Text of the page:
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Thailand Increases Border Security as Drug Labs in Myanmar Ramp Up Production

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Drug Labs in Myanmar Ramp Up Production

Thailand’s army has increased security along the country’s northern border in response to reports of increased quantities illegal drugs entering the country from Myanmar, which is also said to be home to an increase in opium-growing.

Thailand’s Northern Border Narcotic Control Centre (NBNCC), reported that the Division 3 force has used unmanned aerial vehicles, remote sensing technology, and army sniffer dogs, as well as increased manpower, to combat the illegal trade.

Saying that, while Myanmar and China have their own drug-suppression measures, Thailand’s drug situation has not improved.

Narcotics production is now faster and less expensive, making the product more accessible, particularly through online dark web sales. There are 29 districts. Recent drug smuggling activity has been reported in provinces in the northern and northeastern regions.

Thirteen districts in Chiang Mai, Chiang Rai, and Loei are designated as having a serious narcotics problem, with nine districts in Chiang Rai, Chiang Mai, Mae Hong Son, and Phayao designated as having medium-high levels of illicit drug trading.

According to intelligence sources, some ethnic groups were also involved in drug rings, with many drugs smuggled from Myanmar are for clients in Thailand as well as Malaysia and Taiwan.

Authorities believe that earnings were used to support Myanmar’s ethnic troops, such as the United Wa State Army and the Karen National Liberation Army, in their border conflicts with Thailand.

Since October, the Office of the Narcotics Control Board has laid charges in 219 narcotics cases, with 233 suspects arrested and nearly 432 million baht in property seized, 362,888,336 pills of methamphetamine, were seized along the northern border last year, along with 5,418 kg of crystal methamphetamine, and 252kg of heroin.

However, opium cultivation appears to be decreasing slightly as a result of arrests in the region. According to Narcotics Control Board officials, 121 opium plots totaling 55 Rai have been discovered in the northern region since the end of last year.

Thai-Myanmar Border Closed

Meanwhile, following clashes between the Myanmar military and junta opponents, Thai authorities temporarily closed a border checkpoint between Mae Sot district of Tak province and Myawaddy in Myanmar on Saturday.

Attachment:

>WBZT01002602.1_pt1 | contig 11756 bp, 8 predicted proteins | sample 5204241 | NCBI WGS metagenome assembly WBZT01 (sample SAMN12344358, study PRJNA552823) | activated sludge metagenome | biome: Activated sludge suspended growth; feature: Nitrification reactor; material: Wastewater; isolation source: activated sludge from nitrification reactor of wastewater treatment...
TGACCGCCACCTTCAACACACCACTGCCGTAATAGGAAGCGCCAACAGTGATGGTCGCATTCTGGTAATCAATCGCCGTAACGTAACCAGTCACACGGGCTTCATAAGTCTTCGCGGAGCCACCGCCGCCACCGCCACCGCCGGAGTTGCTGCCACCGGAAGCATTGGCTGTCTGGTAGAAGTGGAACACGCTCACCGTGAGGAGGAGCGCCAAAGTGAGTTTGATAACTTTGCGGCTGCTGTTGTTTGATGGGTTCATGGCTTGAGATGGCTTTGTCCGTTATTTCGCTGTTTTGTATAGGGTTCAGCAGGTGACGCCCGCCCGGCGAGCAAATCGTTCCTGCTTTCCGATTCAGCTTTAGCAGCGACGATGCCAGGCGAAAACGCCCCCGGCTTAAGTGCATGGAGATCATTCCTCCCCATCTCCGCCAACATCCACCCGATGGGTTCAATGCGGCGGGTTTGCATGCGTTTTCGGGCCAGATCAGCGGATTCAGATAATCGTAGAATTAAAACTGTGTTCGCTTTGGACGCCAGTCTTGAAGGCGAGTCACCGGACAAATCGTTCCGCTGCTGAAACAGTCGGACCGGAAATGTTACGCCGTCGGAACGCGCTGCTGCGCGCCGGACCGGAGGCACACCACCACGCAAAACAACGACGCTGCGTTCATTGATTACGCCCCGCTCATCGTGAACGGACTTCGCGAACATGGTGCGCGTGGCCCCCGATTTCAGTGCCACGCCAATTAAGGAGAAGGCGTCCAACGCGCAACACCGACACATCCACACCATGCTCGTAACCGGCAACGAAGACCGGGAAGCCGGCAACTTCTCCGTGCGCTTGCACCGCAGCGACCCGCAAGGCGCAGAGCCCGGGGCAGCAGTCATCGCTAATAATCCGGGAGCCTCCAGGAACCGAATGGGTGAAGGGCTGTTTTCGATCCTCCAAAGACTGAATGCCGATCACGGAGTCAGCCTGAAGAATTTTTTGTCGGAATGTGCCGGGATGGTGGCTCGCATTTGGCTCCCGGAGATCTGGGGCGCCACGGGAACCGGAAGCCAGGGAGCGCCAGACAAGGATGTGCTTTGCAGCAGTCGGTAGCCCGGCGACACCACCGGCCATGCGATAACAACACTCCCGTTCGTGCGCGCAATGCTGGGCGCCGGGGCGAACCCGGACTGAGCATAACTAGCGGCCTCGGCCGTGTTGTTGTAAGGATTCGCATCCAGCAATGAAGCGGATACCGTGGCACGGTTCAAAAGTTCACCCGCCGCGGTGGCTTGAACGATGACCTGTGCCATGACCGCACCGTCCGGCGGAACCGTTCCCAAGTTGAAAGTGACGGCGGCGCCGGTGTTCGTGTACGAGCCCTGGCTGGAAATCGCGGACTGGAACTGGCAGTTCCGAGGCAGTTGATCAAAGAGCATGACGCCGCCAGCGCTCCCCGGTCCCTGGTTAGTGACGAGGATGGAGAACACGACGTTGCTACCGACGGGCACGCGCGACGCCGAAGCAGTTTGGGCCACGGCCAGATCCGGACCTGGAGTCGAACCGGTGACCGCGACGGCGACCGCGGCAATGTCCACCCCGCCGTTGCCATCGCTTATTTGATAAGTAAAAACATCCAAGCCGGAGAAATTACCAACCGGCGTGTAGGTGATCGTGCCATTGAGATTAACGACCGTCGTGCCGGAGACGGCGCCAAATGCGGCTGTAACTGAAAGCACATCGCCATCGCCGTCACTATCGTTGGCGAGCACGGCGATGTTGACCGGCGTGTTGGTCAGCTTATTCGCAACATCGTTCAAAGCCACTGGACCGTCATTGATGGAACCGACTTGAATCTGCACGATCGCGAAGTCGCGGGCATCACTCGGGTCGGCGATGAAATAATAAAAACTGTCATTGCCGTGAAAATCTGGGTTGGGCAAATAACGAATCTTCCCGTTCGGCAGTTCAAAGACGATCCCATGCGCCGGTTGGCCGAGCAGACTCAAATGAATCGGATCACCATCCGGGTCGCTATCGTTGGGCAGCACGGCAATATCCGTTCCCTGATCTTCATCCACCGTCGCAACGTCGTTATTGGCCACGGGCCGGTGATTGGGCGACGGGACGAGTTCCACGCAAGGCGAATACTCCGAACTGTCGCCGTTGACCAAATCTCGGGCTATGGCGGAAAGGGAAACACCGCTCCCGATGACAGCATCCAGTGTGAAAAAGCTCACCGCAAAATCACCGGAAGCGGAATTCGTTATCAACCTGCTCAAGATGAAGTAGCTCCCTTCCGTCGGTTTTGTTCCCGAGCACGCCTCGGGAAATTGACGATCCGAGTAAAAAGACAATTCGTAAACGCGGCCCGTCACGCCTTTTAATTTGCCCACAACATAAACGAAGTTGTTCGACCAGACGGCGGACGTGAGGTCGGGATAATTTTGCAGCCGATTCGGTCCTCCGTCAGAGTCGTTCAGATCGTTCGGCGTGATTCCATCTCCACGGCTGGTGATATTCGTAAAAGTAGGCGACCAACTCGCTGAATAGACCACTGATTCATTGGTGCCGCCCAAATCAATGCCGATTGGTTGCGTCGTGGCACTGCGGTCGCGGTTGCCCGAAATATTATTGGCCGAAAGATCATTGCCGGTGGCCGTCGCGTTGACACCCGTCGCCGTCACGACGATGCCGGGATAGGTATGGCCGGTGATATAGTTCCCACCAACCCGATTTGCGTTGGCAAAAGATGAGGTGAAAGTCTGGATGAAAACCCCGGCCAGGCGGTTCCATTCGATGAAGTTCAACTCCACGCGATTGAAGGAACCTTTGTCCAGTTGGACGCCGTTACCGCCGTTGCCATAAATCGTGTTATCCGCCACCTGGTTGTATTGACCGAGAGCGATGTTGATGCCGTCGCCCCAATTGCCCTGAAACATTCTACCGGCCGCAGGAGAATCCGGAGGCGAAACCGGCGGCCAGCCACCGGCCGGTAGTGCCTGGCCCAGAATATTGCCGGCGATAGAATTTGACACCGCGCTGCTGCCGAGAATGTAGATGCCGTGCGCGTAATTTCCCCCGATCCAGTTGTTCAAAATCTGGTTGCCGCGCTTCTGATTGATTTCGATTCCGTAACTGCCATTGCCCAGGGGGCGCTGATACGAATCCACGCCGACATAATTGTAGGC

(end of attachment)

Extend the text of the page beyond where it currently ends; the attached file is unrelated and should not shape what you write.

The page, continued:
Many Thai and foreign visitors planning to visit Myanmar have been impacted by the closure. Thai nationals who had crossed earlier in the day were allowed to re-enter, but they are currently barred from returning to Myanmar.

A Thai national was injured in clashes between Myanmar soldiers and the People’s Defence Forces (PDF) and the Karen National Union on Friday, according to Thai authorities. (KNU). He was later identified as 55-year-old Sitthinon Muangsuk.

Tak residents who travel to Myanmar on a regular basis for business confirmed the reports of clashes. Over 300 cargo trucks that were ready to deliver goods to Myanmar are now stranded on the Thai side. In response to the rebel activity, the Myanmar army is said to have planted explosives on its side of the border.

With PDF forces reportedly encircling a business district in Myawaddy, the Myanmar military has dispatched fighter planes and helicopters to halt their advance. Despite the danger, Tak border officials have assured the public that the closure is only temporary and will be lifted once the situation improves.

During a raid on buildings in Mae Sot on Wednesday, authorities detained 83 illegal migrants from Myanmar and seized military equipment and medical supplies.

The raid was carried out in response to intelligence reports that the premises had been used as a safe haven for members of anti-regime groups in Myanmar, specifically members of the PDF who had fled across the border.

Although the status of those detained has not been updated, Amnesty International urged Thai authorities not to deport them on Friday.

“Thai authorities must not deport Myanmar nationals back to a country where they risk imprisonment, torture, or even the death penalty at the hands of the Myanmar military,” the human rights organization said in a statement.

The CTNNews editorial team comprises seasoned journalists and writers dedicated to delivering accurate, timely news coverage. They possess a deep understanding of current events, ensuring insightful analysis. With their expertise, the team crafts compelling stories that resonate with readers, keeping them informed on global happenings.

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